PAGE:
Gold Confiscation and Currency Demonetization

Never underestimate the cleverness of government in finding new ways to screw you out of your money.

Gold

In the United States, the Gold Reserve Act of 1934 outlawed the possession of gold bullion, gold certificates, and most gold coins. “A year earlier, in 1933, Executive Order 6102 had made it a criminal offense for U.S. citizens to own or trade gold anywhere in the world, with exceptions for some jewelry and collector’s coins.”

The government decided that citizens (and foreign residents as well) could not own or trade gold. The law called for the confiscation of any gold not turned in to the treasury. Gold was exchanged for paper money, unless it was confiscated. All contracts requiring payment in gold were legally converted to payment in paper money.

The government had serious reasons for taking this action, as the economy was in a depression. The amount of currency that the government could issue at the time was linked to the amount of gold they possessed. But regardless of the reason, people who held gold to guard against inflation (or economic collapse) were deprived of that option.

The economic situation today is very different. But nothing prevents the government from confiscating precious metals again. And notice that the start of this confiscation was a mere executive order. The law passed by Congress was a year later.

Bank Account Haircuts

“In March 2013, banks in the country of Cyprus gave a ‘haircut’ to their customers’ bank accounts, causing a public outrage.” [Source] What’s a haircut? It means that anyone with large amounts of money in the bank accounts would lose a portion of the money. It was confiscated. “Under the arrangement, depositors in Bank of Cyprus will receive shares in the lender worth 37.5pc of any savings over €100,000, while the rest may never be paid back, according to a statement from the Cypriot central bank.”

So the gold confiscation of the 1930′s has a modern equivalent: bank account haircuts. The government doesn’t take all your money, just anything over an arbitrary amount.

Wealth Tax

A wealth tax is a tax on the value of the assets that you own, in addition to the tax on your income or profits. Essentially, this tax is only a little different from a bank account haircut. By making a new law, the government simply decrees that it can take a percentage of accumulated wealth. But in the case of a wealth tax, everything of monetary value is subject to the tax, including businesses, homes, art, jewelry, cars, etc. A problem is that much of this wealth is not liquid. So in order to pay the wealth tax, some persons would be forced to sell what they own: a family business, a home, or other assets.

Several nations today use a wealth tax. And it could happen in the United States. President-elect Donald Trump proposed a wealth tax in 1999. And although the plan does not seem politically feasible at the moment, it is constitutionally and legally feasible. All you need is the votes in Congress and the President’s signature.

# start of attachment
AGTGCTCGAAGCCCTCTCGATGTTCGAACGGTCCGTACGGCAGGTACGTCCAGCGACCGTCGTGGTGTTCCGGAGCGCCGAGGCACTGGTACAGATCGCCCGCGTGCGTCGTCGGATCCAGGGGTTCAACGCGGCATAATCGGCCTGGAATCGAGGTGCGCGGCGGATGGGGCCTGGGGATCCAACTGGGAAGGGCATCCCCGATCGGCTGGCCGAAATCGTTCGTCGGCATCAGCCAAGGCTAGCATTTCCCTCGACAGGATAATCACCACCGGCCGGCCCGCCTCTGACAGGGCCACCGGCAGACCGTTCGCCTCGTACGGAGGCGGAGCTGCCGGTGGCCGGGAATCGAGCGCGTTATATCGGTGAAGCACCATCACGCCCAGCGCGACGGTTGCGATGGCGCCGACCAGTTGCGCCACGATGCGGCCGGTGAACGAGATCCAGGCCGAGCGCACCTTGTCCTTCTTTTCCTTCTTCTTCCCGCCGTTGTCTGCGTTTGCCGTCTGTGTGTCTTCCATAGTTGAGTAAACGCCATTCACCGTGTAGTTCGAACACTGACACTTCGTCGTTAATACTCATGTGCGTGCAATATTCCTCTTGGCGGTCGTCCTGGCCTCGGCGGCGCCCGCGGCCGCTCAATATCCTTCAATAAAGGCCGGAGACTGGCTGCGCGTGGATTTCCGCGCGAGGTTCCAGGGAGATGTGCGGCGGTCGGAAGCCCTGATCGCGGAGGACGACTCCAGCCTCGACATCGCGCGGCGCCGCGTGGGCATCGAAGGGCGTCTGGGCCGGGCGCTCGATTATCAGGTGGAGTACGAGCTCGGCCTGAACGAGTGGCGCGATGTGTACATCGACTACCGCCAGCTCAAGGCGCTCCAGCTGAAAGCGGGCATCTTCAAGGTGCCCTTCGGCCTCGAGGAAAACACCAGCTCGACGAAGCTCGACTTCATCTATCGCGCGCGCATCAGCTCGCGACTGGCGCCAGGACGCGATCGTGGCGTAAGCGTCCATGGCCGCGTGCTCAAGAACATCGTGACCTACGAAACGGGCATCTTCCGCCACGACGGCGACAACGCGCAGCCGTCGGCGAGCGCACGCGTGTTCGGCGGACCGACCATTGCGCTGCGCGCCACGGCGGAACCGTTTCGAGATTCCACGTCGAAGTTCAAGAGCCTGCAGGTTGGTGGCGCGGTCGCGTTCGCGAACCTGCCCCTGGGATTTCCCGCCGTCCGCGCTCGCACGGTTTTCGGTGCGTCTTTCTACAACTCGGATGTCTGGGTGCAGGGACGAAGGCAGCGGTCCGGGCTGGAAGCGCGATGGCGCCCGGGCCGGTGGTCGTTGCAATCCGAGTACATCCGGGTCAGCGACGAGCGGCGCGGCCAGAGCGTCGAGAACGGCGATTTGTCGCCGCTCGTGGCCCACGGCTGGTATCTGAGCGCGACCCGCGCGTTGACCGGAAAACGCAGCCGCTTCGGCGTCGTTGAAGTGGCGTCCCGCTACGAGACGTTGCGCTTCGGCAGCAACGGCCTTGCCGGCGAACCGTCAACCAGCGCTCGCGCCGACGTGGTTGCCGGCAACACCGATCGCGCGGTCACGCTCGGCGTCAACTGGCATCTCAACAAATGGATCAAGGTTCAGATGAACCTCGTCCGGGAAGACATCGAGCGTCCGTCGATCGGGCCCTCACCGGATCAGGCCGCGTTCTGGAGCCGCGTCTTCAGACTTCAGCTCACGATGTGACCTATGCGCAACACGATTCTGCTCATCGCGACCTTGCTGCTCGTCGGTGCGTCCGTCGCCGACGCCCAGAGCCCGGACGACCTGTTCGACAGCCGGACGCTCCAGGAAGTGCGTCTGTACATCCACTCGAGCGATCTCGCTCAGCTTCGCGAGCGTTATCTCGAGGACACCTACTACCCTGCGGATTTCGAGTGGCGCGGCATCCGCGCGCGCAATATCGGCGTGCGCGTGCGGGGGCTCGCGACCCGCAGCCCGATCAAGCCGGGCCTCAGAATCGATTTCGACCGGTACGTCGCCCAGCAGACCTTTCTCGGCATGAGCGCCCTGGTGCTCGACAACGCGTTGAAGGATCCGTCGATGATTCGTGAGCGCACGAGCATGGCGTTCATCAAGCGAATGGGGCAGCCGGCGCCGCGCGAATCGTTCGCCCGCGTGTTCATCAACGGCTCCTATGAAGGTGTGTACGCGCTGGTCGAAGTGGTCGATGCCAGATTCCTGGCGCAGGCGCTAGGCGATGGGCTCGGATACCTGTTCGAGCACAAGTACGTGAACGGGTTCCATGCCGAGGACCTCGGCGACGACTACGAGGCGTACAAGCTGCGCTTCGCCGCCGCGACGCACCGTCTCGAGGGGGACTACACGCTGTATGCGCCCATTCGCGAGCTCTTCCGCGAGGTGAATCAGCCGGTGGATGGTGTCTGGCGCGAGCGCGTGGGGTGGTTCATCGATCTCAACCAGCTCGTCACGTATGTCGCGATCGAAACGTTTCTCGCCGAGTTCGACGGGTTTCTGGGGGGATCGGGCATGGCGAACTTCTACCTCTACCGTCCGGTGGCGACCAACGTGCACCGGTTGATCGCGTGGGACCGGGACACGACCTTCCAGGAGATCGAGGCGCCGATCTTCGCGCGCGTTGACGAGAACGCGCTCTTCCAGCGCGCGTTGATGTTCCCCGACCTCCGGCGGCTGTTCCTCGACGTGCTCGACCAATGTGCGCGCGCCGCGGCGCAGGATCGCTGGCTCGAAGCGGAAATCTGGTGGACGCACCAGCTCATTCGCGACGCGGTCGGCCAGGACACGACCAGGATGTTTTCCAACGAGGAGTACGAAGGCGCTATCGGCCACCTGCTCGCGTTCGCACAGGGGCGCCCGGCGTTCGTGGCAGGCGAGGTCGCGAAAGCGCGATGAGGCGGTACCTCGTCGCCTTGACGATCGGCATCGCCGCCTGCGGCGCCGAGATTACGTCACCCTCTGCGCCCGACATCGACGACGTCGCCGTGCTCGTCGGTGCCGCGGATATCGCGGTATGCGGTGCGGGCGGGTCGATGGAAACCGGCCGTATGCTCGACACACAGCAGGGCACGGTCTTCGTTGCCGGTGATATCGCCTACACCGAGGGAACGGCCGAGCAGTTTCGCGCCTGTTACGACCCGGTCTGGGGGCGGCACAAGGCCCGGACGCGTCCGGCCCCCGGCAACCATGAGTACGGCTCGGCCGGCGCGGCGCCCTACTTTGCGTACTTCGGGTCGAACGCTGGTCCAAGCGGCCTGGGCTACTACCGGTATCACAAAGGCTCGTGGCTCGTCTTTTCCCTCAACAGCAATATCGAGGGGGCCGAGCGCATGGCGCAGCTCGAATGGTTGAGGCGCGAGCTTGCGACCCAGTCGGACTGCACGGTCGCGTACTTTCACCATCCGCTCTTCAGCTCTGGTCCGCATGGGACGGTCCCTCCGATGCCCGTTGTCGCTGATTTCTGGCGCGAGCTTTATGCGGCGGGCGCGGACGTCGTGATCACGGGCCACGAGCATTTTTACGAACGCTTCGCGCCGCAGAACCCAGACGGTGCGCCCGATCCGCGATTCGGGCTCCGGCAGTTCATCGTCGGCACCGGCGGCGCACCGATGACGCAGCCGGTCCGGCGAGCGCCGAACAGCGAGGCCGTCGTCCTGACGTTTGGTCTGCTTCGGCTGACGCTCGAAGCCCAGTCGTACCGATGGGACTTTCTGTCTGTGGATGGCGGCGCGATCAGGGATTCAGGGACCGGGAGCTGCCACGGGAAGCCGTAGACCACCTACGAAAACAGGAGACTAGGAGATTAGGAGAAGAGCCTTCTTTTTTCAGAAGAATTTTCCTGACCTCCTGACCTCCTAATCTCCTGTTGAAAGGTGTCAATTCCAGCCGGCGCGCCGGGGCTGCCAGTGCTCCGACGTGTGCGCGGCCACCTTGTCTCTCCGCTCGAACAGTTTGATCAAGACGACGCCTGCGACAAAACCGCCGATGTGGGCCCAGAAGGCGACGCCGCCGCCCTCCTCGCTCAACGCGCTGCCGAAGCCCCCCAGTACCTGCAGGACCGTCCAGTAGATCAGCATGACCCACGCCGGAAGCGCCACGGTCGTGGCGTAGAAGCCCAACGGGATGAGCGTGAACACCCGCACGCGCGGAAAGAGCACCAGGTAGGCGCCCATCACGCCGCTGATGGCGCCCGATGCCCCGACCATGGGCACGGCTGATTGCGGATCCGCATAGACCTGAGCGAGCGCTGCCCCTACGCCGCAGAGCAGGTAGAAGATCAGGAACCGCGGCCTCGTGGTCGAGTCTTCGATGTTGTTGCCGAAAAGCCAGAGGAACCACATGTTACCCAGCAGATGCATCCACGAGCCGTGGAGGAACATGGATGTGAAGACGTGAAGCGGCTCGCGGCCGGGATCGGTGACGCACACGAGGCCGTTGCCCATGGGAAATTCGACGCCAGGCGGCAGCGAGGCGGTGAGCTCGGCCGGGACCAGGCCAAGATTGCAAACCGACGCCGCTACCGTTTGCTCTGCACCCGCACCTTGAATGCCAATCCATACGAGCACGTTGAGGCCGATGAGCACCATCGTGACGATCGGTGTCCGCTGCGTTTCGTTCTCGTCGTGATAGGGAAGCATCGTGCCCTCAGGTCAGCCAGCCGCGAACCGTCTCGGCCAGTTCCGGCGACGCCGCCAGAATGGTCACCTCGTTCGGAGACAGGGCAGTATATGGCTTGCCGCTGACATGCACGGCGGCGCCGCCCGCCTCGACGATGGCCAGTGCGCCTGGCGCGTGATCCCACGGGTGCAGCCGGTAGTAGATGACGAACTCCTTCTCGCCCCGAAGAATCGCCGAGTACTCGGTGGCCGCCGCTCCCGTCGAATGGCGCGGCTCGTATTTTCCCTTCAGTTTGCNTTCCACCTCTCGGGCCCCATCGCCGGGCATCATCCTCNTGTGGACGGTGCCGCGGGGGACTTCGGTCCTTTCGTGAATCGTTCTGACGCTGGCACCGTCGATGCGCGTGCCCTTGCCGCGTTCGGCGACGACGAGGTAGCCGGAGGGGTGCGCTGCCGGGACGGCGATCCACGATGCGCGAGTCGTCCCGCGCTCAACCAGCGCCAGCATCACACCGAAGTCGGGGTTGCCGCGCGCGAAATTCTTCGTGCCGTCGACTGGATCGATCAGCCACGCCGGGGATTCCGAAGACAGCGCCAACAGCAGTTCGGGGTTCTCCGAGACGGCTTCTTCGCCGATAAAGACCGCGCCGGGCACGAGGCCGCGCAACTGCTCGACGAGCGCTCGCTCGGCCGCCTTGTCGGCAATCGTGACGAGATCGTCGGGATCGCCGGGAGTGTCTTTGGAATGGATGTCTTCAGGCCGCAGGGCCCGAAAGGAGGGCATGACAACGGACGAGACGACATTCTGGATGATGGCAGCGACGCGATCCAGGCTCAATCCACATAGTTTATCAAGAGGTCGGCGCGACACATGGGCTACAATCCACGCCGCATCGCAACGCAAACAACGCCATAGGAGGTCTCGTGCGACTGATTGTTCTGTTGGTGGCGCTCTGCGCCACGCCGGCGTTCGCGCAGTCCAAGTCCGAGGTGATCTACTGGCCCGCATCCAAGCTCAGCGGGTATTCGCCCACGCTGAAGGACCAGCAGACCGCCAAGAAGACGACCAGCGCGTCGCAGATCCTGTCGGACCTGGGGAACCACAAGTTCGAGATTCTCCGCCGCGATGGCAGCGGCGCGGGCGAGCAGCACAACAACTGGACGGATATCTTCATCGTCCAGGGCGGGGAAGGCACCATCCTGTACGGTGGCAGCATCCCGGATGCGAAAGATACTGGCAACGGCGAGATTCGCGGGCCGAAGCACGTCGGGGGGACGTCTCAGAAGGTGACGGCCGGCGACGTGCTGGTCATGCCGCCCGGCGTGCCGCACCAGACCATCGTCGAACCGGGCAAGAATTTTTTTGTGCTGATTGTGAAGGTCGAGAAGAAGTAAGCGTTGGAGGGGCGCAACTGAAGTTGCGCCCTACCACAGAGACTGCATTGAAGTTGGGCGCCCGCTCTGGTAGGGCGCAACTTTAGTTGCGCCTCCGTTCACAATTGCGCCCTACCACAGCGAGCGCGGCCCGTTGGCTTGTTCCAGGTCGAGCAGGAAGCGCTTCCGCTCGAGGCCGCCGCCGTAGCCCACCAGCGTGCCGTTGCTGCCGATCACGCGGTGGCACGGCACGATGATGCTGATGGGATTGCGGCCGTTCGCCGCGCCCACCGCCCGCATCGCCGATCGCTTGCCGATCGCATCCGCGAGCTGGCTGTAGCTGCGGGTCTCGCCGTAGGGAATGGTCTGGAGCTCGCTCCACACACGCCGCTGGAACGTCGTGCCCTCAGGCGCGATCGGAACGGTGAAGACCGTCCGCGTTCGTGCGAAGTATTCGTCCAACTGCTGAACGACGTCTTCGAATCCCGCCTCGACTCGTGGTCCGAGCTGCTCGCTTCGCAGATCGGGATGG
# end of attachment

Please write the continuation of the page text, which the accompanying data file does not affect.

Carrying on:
Currency Demonetization

In late 2016, India declared that all 500 and 1,000 rupee banknotes (currency) were no longer legal tender. This act of demonetization threw the economy into chaos. A 500 rupee bill is worth about $7.50 U.S. dollars. So the currency left for use was of low value.

People in India who were “hoarding” cash were caught unaware. (Note that, in the U.S., the gold confiscation was also undertaken on the basis of a claim of “hoarding”.) Old notes could be exchanged for new version of the 500 and 2000 rupee notes (with greater security measures against counterfeiting). But long lines at places of exchange and limited availability of new notes harmed the economy.

“The move was also described as an effort to reduce corruption, the use of drugs, and smuggling. However, in the days following the demonetisation, banks and ATMs across the country faced severe cash shortages with severe detrimental effects on a number of small businesses, agriculture, and transportation. People seeking to exchange their notes had to stand in lengthy queues….” The announcement also cause a crash of the Bombay stock exchange and India’s National Stock Exchange.

Could it happen in the U.S.? The Treasury used to print currency in $500, $1000, $5000, and even $10,000 dollar values. These still exist and are legal tender. But their rarity means that they are generally worth more as collectibles than currency. Could the $100 bill be demonetized? Well, the $100 bill in 1969 was worth more than $500 in today’s economy. And the $100 bill is the most commonly counterfeited note, and the most commonly used bill by criminal organizations. It could happen.

Prepping Supplies

Given that confiscations of gold and currency have occurred in the past based on the claim of hoarding, a food shortage could see a government attempt to confiscate “excess” food stored by preppers (or anyone). All that stands between us and food confiscation is a food crisis and a new law.

One of the main general problems with government is that few limits exist on what a government can do. If there are constitutional limits, the constitution can be changed. Recall that prohibition was instituted by constitutional amendment. Owning and buying alcohol became illegal (except for medicinal purposes). Now you might think that the will of the people in a democracy can prevent some of the above described confiscations. But all of the above examples are from democracies, including the U.S.

It could happen to you.

– Thoreau

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